Elective Surgery: Do I need Private Health Insurance?

Even though Australia does have a good public health system, there are still several reasons why you might want to consider private health insurance.

As much as we like to complain about it sometimes, Australia has a terrific public (and free) health system that ensures in the event of an accident or other emergency, you will receive world-class medical assistance. This is true whether you live in the city or even, thanks to the Royal Flying Doctor service, in the outback. It’s expensive assistance; according to the 2016 Federal Budget papers, health expenditure alone accounts for almost 16% of all spending.

Despite the expenditure and the dedicated staff, there are many medical situations that you might experience where private health insurance can come in very handy. That’s because, when it comes to being treated at a public hospital, the seriousness of your injury or illness determines how quickly you’ll receive treatment. You may end up on a long waiting list if your condition is not serious or is elective.

Other benefits of private health insurance

What is elective surgery?

Elective surgery is a procedure that you plan for and schedule in advance, rather than a procedure performed under emergency conditions. Examples of elective surgery might be a tonsillectomy or a caesarean.

Hospitals consider elective surgery in several different categories, ranging from urgent to semi-urgent to non-urgent. As an example, the WA Department of Health categorises elective surgery categories as follows:

Why should you have health insurance
Category Clinical Description Meaning
1 – Urgent Has the potential to deteriorate quickly to the point where it may become an emergency. Procedures that are clinically indicated within 30 days
2 – Semi-urgent
  • Causes pain, dysfunction or disability.
  • Unlikely to deteriorate quickly.
  • Unlikely to become an emergency.
Procedures that are clinically indicated within 90 days
3 – Non-urgent
  • Causes minimal or no pain, dysfunction or disability.
  • Unlikely to deteriorate quickly.
  • Does not have the potential to become an emergency.
Procedures that are clinically indicated within 365 days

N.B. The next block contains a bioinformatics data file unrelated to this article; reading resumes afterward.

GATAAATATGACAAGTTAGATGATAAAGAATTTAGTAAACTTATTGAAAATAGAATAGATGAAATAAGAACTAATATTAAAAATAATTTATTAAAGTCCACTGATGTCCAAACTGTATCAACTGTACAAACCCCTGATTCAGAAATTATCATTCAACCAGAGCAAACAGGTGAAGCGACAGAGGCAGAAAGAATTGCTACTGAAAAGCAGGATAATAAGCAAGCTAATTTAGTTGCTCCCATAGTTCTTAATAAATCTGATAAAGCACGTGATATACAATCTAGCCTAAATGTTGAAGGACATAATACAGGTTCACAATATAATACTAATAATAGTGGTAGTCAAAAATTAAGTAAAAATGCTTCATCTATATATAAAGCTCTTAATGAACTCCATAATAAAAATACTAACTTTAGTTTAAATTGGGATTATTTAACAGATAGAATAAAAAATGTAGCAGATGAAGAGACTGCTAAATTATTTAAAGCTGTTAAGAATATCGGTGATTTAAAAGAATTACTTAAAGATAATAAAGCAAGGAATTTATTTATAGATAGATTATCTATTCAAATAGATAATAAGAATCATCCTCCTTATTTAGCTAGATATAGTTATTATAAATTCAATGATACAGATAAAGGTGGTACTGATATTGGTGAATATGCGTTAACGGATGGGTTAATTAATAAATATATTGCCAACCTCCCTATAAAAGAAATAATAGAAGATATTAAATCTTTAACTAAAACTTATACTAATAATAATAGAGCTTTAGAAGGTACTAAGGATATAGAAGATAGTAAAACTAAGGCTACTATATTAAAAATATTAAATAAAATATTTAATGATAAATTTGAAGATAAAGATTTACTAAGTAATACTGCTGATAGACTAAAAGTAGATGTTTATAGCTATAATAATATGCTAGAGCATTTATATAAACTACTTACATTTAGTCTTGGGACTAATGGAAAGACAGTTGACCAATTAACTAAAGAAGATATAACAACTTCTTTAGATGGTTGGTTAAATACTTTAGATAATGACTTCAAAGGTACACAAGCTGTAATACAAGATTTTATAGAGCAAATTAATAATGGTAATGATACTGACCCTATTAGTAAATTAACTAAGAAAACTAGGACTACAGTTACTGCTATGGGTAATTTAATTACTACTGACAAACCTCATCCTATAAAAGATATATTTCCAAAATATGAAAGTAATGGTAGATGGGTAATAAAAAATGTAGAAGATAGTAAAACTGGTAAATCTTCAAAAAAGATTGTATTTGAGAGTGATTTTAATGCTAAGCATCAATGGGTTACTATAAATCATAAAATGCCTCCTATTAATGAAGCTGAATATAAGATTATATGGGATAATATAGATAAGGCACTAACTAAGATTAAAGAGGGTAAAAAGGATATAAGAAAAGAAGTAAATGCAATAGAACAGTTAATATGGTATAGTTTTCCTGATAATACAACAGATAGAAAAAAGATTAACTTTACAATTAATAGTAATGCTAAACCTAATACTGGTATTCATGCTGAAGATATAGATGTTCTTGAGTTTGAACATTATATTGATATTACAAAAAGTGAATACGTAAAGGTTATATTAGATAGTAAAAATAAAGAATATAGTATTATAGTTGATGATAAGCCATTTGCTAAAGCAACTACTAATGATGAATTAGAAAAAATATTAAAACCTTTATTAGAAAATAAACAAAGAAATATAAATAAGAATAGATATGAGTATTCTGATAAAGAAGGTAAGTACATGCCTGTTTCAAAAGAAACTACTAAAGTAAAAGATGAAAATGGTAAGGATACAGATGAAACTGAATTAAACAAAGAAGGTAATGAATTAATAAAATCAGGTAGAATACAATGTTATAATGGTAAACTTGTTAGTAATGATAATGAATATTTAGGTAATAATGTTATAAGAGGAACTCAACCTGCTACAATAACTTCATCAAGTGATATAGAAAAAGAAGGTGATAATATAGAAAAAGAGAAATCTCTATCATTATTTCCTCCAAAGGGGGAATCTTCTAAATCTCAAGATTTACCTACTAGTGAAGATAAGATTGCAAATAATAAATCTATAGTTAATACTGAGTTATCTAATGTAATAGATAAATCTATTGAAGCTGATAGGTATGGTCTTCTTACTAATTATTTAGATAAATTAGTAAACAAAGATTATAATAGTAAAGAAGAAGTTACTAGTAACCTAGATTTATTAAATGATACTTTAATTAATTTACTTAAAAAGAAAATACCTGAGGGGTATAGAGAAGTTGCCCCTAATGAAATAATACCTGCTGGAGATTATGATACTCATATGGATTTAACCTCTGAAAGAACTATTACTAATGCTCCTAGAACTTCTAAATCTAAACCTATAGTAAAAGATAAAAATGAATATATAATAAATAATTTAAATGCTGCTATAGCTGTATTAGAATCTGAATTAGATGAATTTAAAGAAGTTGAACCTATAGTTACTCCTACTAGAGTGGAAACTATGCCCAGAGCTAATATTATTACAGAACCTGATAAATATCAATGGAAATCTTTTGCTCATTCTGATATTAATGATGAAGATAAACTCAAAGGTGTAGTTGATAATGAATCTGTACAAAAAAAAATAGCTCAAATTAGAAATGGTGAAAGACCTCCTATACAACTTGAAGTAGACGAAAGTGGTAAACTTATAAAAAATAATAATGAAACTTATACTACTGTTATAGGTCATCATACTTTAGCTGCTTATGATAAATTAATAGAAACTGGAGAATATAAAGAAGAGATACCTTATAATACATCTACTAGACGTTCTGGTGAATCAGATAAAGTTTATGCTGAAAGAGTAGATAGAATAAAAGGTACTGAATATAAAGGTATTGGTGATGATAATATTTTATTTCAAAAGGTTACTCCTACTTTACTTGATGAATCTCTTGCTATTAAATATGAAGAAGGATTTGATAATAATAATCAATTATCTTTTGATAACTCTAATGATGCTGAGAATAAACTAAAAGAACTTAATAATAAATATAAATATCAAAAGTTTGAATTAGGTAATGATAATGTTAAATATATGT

Source: WA Department of Health, 2016

Needing a knee reconstruction, for example, might affect your ability to work, but it’s not life-threatening so you may be waiting a long time for it. Having a child with suspected anaphylaxis to certain foods isn’t likely to be classed as an emergency even though exposure to those foods could potentially be life-threatening.

Overall there are hundreds of non-emergency situations that might occur in your life. Without private health insurance you have the choice of paying for treatment for these things out of your own pocket or dealing with the impact on your quality of life for months or years.

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How long do people really wait for elective surgery?

The good news is that most Australians are seen for elective surgery in an acceptable timeframe. According to the most recent data collated by the Australian Institute of Health and Welfare, in 2014/15 50% of all patients were admitted for elective surgery within 35 days of being placed on the waiting list. 90% of all patients were admitted within 253 days. 10% waited longer than these times.

The wait was shortest on average in Queensland and longest in Tasmania.

Australian Institute of Health

Source: AIHW

It is worth noting that the waiting time data measures the period that starts when a patient’s name is added to the hospital’s waiting list for surgery, and ends when the patient is admitted to hospital to undergo that surgery. It doesn’t include the earlier period of time when a patient may be waiting to be added to the hospital’s list in the first place!

Public vs Private Health Insurance

As much as we like to complain about it sometimes, Australia has a terrific public (and free) health system that ensures in the event of an accident or other emergency, you will receive world-class medical assistance. This is true whether you live in the city or even, thanks to the Royal Flying Doctor service, in the outback. It’s expensive assistance; according to the 2015 Federal Budget papers, health expenditure is approximately 16% of all spending.

Despite the expenditure and the dedicated staff, there are many medical situations that you might experience where private health insurance can come in very handy. That’s because, when it comes to being treated at a public hospital, the seriousness of your injury or illness determines how quickly you’ll receive treatment. You may end up on a long waiting list if your condition is not serious. Needing a knee reconstruction, for example, might affect your ability to work, but it’s not life-threatening so you may be waiting a long time for it. Having a child with suspected anaphylaxis to certain foods isn’t likely to be classed as an emergency even though exposure to those foods could potentially be life-threatening.

We’ve written about more of the differences between public and private health here and the other benefits of private health insurance apart from help paying for elective surgeries.

Overall there are hundreds of non-emergency situations that might occur in your life. Without private health insurance you have the choice of paying for treatment for these things out of your own pocket or dealing with the impact on your quality of life for months or years.

Compare Health Insurance

More benefits of private health insurance

Learn more about Health Insurance

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